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Trudeau attempts to steady election controversy at Saskatoon town hall

By in News
Prime Minister and Leader of the Liberal Party Justin Trudeau sits on a stool during a town hall meeting at Delta Hotels by Marriott Bessborough in Saskatoon, SK on Sept. 19, 2019.

Prime Minister Justin Trudeau’s Sept. 19 town hall in Saskatoon saw the candidate in the midst of an election-period controversy. Despite this context, the crowd received Trudeau with few tough questions.

The event, originally meant to be a rally, was changed to an open town hall after photos of Trudeau in blackface and brownface spread like wildfire on the evening of Sept. 18. After a day of media addresses, calls to Liberal candidates and general damage control, the Liberal party went ahead with the Saskatoon event. The stop marked Trudeau’s first time in the province this election period and his first time addressing the general public since the photos dropped.

The event endeavored to put Trudeau’s past record of advocate for diversity front and centre from the start. Tammy Cook-Searson, Liberal candidate for Desnethé-Missinippi-Churchill River, opened with a speech highlighting the prime minister’s achievements during his first term.

“That is why I’m running as your Liberal candidate because I am proud of this record,” Cook-Searson said. 

After Trudeau’s arrival and introduction, it did not take long for someone to address the controversy; the third question he received was to “round to the nearest five” how many times he had appeared in blackface. The question was received by a few claps from the public. 

Earlier in the day, Trudeau had said at a media call that he could not remember the number of times he has worn racist makeup. He also did not address the question directly at this event. 

“What I did was inexcusable and wrong and hurt a lot of people who considered me to be an ally,” Trudeau said. “I take responsibility for the fact that I lacked respect for people who already faced tremendous discrimination.”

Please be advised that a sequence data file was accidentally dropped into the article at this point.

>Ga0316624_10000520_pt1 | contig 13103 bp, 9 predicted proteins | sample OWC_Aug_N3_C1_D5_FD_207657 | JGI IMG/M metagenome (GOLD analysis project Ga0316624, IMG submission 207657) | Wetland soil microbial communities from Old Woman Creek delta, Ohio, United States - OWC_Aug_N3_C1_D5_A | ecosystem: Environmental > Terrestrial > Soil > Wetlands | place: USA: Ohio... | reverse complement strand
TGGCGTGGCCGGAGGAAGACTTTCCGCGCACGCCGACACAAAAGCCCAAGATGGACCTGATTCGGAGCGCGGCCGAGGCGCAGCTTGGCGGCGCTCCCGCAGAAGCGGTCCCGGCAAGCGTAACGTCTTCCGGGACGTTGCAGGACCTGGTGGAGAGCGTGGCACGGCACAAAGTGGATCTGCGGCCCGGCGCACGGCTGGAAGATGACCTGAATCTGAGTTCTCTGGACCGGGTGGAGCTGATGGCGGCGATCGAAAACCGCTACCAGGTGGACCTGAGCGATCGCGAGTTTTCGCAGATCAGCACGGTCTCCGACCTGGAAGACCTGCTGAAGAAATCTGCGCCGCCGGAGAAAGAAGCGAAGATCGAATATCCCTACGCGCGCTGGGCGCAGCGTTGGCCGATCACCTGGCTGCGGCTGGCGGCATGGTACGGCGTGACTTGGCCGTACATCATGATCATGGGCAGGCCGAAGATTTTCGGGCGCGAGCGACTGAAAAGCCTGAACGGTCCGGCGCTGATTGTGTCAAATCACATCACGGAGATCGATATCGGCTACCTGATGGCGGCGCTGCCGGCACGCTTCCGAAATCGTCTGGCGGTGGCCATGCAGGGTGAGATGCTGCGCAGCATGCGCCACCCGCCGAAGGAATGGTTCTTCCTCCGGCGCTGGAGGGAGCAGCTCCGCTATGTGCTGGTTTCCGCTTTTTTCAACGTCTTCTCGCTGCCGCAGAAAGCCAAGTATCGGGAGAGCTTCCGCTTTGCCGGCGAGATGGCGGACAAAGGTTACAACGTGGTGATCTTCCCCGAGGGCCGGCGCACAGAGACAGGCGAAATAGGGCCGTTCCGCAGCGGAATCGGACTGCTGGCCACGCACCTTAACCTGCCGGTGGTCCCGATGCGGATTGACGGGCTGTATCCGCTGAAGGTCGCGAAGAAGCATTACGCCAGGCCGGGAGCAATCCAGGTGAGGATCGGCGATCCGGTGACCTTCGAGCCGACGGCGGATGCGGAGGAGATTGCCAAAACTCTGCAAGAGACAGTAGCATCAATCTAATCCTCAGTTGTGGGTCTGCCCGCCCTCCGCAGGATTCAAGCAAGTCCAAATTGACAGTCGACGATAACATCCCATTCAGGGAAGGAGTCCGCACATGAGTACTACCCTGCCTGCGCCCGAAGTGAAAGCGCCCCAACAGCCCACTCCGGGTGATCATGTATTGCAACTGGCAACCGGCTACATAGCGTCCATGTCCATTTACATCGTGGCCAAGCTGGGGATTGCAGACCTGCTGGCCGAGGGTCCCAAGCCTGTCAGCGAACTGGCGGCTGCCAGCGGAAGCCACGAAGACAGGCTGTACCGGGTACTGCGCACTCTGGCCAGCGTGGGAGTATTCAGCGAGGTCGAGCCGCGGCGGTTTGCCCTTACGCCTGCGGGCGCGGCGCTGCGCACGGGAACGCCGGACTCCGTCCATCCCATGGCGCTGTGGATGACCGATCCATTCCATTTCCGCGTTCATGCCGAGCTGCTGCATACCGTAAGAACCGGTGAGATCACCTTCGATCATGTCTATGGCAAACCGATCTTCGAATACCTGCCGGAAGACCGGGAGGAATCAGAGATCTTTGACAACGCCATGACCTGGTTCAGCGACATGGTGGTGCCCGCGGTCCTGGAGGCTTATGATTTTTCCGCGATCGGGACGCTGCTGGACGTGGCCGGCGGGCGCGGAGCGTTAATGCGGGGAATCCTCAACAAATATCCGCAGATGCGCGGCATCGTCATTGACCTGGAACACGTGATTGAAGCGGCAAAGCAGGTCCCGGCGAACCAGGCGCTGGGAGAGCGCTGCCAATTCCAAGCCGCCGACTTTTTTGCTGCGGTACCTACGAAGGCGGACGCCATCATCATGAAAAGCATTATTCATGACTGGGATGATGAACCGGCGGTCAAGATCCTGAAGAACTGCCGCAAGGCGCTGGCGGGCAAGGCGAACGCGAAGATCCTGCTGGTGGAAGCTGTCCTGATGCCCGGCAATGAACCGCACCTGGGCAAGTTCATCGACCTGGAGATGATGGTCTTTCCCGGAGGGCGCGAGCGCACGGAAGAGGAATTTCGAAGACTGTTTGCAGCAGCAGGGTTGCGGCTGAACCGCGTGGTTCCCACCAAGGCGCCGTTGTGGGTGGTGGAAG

The topic lingered as the next person to pose a question to the candidate asked him not to apologize as he just had, asking the public not to “go back, digging up bones.” That statement caused louder claps from the public present. Trudeau thanked the support but repeated his apology.

The conversation then turned back to other topics. David Pratt, vice-chief of Federation of Sovereign Indigenous Nations, asked about Trudeau’s plans for statutory funding for the rights of Indigenous peoples in relation to childcare and family services. Pratt also asked for a commitment to bringing action to the long disputes about land claims of the Athabasca region. 

Trudeau agreed to the commitment asked of him and boasted about the moves towards closing the education gap for Indigenous youth during his term.

“Indigenous students now get the same amount of funding, if not more, in some cases than non-Indigenous kids in the provincial system,” Trudeau said. “I am committing to you. We will continue to work together and ensure that we are settling the claims we need to do in the coming years that are important to you.”

The next person to pose a question was a 19-year-old member of the Liberal staff who asked Trudeau about Canada’s commitment to climate action. Trudeau replied by highlighting the importance of youth in long-term solutions to climate change and by rejecting his Conservative opponent Andrew Scheer’s policies to “make pollution free again.”

“Young people … are focused on not just the next mandate but the next generation… [That] is an extraordinarily important thing to draw on as a society as we shape the future,” Trudeau said. “No one can pretend to have a plan for the future of the economy if they don’t have a plan to protect the environment for future generations at the same time.”

Worries about the climate crisis continued. As time dwindled down, someone asked how a Liberal government would address the growing issue of global water scarcity in years to come. Trudeau answered by pointing to “leading scientists here in Saskatchewan, both at the University of Saskatchewan and the University of Regina [that] have been extraordinarily instrumental in understanding” water resources and how to best manage them.

Once time for questions was over, Trudeau exited the building. With his first public appearance after the drop to his reputation over, Trudeau now heads to Ontario. How he will be received by his usual supporters there remains to be seen.

Ana Cristina Camacho/ News Editor

Photo: Heywood Yu

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